- Posted by doEEEt Media Group
- On July 1, 2020
INTRODUCTION to CERAMIC CAPACITORS
Within the electrostatic capacitor family, we can distinguish two groups: the organic film capacitors described on the foregoing pages and capacitors with inorganic dielectrics. Of these dielectrics, we will start with the dominating ceramic materials.
The capacitors consist, as the name tells us, of some kind of ceramic. The manufacturing process starts with a finely grounded ceramic powder mixed to an emulsion of solvents and resin binders. In the first manufacturing step, the emulsion then is dried to a soft film and screen printed with an electrode paste, historically it was a compound of palladium or silver and palladium + binding agents. Due to the high cost of palladium, this termination style was replaced by metals like copper and nickel, so-called base metal electrodes (BME) that is a majority of today’s MLCC designs.
So-called tube capacitors are extruded out of a nozzle and are covered with an electrode paste on the inside and the outside before it’s sintered to its definite material structure. In the same way, the Single Layer Ceramic Capacitor (SLCC) consists of one dielectric layer. The ceramic is covered with an adhesive layer of, for example, chrome nickel as a base for copper electrodes. On the electrodes, leads are soldered as shown in principle Figure 1, before the component is encapsulated in lacquer or epoxy.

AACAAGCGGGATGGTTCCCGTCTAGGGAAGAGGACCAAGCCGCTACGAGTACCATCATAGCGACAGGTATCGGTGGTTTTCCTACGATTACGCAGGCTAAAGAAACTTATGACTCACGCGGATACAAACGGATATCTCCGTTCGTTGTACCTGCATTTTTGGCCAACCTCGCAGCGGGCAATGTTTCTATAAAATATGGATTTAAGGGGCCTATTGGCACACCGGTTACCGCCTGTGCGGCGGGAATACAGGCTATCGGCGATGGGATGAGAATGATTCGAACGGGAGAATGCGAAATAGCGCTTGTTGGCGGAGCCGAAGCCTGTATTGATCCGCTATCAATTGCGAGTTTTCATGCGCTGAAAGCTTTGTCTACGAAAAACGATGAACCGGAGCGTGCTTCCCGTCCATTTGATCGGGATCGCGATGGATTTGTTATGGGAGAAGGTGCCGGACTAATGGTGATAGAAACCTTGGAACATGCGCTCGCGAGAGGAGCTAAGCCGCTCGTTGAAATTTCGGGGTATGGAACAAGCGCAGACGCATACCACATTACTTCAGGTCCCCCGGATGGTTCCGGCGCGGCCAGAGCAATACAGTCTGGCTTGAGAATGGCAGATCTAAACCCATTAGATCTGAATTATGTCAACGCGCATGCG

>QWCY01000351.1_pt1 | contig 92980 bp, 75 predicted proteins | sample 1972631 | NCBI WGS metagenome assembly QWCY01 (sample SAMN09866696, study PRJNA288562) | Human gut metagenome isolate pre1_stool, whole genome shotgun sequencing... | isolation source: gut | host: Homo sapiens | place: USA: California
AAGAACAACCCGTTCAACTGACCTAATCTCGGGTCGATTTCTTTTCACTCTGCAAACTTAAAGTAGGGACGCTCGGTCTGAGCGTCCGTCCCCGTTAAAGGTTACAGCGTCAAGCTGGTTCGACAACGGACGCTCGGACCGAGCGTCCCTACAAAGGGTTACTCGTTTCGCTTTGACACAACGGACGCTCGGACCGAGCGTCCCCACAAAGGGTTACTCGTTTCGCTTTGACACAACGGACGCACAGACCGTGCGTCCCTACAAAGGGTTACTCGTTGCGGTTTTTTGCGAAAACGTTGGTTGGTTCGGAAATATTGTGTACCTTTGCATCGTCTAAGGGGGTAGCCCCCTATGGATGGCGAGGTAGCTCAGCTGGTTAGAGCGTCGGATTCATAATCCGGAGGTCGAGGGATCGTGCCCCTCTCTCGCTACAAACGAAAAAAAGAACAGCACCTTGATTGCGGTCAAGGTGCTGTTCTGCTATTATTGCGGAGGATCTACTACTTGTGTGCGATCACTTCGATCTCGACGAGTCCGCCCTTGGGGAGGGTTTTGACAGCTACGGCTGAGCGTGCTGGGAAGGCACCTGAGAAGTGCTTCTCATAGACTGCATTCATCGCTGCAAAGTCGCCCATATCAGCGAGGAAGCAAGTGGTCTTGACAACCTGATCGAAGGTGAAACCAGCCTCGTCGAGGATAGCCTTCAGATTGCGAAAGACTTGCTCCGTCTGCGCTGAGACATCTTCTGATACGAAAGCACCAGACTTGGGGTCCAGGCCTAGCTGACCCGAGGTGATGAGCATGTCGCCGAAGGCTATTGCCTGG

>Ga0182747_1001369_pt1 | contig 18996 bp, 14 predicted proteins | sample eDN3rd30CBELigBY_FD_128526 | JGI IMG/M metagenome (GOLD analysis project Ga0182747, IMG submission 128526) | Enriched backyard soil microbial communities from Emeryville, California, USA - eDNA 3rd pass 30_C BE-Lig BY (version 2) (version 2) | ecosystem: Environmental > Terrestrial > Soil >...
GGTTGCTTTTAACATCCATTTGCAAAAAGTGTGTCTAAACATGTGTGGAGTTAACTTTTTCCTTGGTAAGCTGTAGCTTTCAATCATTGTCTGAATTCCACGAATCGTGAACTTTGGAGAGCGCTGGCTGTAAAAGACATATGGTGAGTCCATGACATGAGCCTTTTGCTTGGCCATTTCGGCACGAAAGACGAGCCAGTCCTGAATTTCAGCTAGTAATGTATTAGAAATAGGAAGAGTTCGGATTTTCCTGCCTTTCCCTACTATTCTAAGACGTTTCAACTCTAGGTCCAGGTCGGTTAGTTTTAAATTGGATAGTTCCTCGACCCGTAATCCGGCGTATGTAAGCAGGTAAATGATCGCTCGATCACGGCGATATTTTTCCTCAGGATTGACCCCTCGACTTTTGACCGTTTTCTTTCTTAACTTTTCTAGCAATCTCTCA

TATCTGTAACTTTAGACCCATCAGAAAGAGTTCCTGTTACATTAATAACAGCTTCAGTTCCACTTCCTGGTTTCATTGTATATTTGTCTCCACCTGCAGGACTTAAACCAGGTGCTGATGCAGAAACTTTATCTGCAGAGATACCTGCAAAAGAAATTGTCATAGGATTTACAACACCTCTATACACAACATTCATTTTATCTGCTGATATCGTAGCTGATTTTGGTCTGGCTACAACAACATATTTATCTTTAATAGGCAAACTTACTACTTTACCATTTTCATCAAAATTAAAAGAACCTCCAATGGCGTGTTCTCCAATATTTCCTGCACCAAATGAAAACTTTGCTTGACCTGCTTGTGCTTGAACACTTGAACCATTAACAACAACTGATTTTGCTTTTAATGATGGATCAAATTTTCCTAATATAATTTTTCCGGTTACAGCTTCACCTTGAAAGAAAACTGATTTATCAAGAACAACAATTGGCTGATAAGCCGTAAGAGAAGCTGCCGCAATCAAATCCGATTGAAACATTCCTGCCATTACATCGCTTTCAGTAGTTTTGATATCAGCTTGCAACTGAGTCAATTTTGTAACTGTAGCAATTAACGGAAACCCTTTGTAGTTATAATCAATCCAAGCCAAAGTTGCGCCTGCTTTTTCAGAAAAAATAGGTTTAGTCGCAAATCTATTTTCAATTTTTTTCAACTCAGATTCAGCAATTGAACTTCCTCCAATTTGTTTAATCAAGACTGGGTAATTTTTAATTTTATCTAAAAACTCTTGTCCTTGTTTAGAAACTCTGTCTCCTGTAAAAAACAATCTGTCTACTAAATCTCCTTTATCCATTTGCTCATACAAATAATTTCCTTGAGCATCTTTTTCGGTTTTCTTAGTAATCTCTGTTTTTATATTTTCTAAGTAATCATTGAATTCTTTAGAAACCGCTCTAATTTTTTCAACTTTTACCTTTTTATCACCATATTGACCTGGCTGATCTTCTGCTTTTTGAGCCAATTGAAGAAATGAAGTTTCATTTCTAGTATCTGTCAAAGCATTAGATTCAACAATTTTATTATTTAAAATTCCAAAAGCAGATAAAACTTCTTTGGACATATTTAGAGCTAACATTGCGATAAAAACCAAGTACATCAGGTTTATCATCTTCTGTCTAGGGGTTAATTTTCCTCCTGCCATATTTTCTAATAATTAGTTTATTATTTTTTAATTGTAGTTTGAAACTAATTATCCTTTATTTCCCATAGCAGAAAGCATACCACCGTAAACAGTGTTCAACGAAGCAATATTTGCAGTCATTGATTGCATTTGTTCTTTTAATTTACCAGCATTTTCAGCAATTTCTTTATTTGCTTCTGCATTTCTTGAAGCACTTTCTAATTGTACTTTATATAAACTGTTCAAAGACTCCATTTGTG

The most common design of a ceramic capacitor is the multilayer construction where the capacitor elements are stacked as shown in Figure 2, so-called MLCC (Multi-Layer Ceramic Capacitor). The number of layers has to be limited for reasons of the manufacturing technique. The upper limit amounts at present to over 1000. Besides economic reasons come into play. Where expensive noble metals in the electrode paste are used they raise the price steeply at higher capacitance values. The lowest capacitance values are achieved by only two layers, often separated by double ceramic layers.
In the conventional so-called the dry method the ceramic emulsion is dried on a conveyor belt before it is separated from the supporting bed. After it is cut into “primary sheets” that are screen printed with electrode paste for a large number of chips. These primary sheets then are stacked in an accurate steel frame and pressed to a solid piece in order to make it possible to cut out the separate chips from the stack with the electrodes in alternating positions as shown in Figure 2 below.